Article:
I have a simple question for my dear readers. Where does the U.S. government's legitimacy and power come from? Does it come from some pretty handwritten documents that date back to the 18th century? To quote the preamble to the Constitution:
"We the People of the United States, in Order to form a more perfect Union, establish Justice, insure domestic Tranquility, provide for the common defense promote the general Welfare, and secure the Blessings of Liberty to ourselves and our Posterity, do ordain and establish this Constitution for the United States of America."
According to the Constitution, power originates from the people — individual citizens.
Let's look at another formative document, the Declaration of Independence:
"We hold these truths to be self-evident, that all men are created equal, that they are endowed by their Creator with certain unalienable Rights, that among these are Life, Liberty and the pursuit of Happiness. That to secure these rights, Governments are instituted among Men, deriving their just powers from the consent of the governed, --That whenever any Form of Government becomes destructive of these ends, it is the Right of the People to alter or to abolish it..."
Again, we see a reference to "Right of the People," which implies individual citizens, not documents or any other device made by man. I assume most people would agree with me that political power originates from the people, and that power is then delegated through the electoral process to politicians. Politicians don't have any power on their own, at least not legitimately. Politicians can only exercise power that has been delegated to them by the people they rule. The people have the power, not the politicians.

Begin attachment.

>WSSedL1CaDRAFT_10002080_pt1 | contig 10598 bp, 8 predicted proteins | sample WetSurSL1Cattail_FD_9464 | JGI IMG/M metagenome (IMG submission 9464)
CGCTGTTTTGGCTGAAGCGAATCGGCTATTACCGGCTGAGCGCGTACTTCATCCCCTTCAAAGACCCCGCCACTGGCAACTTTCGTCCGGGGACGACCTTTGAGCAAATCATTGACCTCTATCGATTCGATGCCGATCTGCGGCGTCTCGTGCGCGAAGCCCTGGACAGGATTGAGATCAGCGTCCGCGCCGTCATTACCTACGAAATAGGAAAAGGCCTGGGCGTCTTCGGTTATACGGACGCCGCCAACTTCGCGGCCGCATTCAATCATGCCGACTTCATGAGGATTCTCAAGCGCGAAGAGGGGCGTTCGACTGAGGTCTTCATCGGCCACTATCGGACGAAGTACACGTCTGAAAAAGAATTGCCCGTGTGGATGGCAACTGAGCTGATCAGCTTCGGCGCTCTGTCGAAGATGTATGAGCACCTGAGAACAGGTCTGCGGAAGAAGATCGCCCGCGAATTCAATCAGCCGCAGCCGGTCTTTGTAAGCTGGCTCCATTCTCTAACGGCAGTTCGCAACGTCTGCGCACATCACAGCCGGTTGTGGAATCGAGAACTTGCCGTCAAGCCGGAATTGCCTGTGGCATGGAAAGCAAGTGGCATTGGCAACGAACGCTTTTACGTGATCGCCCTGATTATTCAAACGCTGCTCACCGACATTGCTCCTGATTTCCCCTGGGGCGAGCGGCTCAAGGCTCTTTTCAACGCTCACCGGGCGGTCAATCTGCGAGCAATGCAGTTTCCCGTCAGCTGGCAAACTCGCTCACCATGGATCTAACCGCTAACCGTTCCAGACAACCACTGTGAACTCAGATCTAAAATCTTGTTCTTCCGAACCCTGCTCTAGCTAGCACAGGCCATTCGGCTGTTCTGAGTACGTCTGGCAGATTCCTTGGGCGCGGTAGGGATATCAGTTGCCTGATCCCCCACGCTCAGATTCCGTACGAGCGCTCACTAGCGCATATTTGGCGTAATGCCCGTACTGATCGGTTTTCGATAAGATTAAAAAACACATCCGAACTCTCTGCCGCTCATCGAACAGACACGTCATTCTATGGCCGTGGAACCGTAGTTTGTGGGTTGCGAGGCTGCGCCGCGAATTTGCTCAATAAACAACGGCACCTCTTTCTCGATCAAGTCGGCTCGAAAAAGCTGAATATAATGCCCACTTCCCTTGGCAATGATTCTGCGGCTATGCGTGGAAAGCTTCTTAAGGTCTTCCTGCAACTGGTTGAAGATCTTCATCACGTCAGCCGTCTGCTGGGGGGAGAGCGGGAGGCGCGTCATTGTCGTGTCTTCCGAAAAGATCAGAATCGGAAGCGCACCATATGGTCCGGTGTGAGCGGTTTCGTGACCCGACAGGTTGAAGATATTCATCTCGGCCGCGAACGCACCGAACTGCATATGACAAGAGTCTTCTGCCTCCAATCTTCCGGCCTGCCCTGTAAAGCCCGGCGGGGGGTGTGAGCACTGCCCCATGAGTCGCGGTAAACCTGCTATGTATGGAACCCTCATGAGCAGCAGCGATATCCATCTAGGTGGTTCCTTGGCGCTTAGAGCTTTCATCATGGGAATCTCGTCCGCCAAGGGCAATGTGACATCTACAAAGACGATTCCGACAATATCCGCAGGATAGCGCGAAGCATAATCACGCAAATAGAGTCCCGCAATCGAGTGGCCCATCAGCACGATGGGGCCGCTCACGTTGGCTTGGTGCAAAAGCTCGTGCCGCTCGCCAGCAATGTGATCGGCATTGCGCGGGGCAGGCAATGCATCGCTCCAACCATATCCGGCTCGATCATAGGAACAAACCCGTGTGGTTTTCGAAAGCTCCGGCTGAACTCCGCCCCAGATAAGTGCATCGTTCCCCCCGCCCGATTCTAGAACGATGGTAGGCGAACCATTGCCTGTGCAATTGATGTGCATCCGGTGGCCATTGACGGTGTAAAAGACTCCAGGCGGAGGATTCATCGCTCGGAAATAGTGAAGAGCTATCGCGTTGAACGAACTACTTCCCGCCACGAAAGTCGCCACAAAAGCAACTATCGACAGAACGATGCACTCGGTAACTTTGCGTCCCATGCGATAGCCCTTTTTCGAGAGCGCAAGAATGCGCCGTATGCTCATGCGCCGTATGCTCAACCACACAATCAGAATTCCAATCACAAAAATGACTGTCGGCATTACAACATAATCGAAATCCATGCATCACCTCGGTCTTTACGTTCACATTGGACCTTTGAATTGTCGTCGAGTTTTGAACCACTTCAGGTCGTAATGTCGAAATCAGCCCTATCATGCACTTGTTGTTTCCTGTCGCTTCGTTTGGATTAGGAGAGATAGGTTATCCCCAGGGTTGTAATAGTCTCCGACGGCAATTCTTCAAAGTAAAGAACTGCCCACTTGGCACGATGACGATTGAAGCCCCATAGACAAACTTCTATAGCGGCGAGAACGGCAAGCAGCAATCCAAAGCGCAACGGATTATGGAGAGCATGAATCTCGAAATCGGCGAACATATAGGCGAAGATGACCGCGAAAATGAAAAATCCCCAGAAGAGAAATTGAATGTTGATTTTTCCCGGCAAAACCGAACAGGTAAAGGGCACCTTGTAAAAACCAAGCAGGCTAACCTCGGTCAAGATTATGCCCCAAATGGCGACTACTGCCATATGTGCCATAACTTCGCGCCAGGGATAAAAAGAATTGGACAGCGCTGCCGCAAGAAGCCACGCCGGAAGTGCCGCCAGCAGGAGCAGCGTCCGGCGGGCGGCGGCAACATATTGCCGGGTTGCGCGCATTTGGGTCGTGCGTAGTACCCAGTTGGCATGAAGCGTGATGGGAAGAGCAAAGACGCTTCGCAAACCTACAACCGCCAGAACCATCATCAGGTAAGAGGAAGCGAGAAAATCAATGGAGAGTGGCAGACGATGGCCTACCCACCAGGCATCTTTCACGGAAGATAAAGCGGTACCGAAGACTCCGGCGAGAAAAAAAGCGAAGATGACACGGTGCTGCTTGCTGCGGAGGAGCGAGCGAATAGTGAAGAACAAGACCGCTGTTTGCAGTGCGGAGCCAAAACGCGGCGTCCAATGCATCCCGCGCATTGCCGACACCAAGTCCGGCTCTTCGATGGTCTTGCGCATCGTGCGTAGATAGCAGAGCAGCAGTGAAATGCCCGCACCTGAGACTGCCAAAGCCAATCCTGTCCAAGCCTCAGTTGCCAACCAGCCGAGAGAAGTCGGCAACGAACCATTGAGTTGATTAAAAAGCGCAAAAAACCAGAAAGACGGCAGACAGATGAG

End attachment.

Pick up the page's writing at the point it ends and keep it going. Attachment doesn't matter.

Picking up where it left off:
So if political power originates from the people, can the people chose to grant politicians power that they themselves do not have?
Allow me to provide you some examples of what I'm referring to. Virtually no one would deny that I have a right to defend myself from a violent attacker, even up to the point of killing my attacker in order to stop him from killing me. Thus, it seems justified that I could endow another citizen with that same power to protect my life under the same circumstances. It also seems to me that no one would question my right to stop an armed robbery in progress, and arrest or detain the people who are committing that robbery. The fact that I'm not a cop has no bearing on my "right" to stop the theft or make an arrest. Thus, it seems reasonable that I could delegate that same power to another citizen under the same circumstances.
By now, I assume most of you are squirming in your chairs, as it has become clear to you where I'm going with this line of reasoning and logic. That uncomfortable feeling is what psychologists call cognitive dissonance, which is the state of holding two or more conflicting beliefs. You want to believe that power originates from the people, but if that were really the case, clearly the state wouldn't be able to do 99% of the things it presently engages in. Your subconscious has recognized the illegitimacy of the state, yet decades of cultural conditioning have suppressed it. Thus, the uncomfortable feeling you are getting right now. You may even be outright mad at me for even bringing this subject up. Most people don't like to face cognitive dissonance. It's not a very pleasant thing to confront. But we must, and we shall, for our futures depend on it.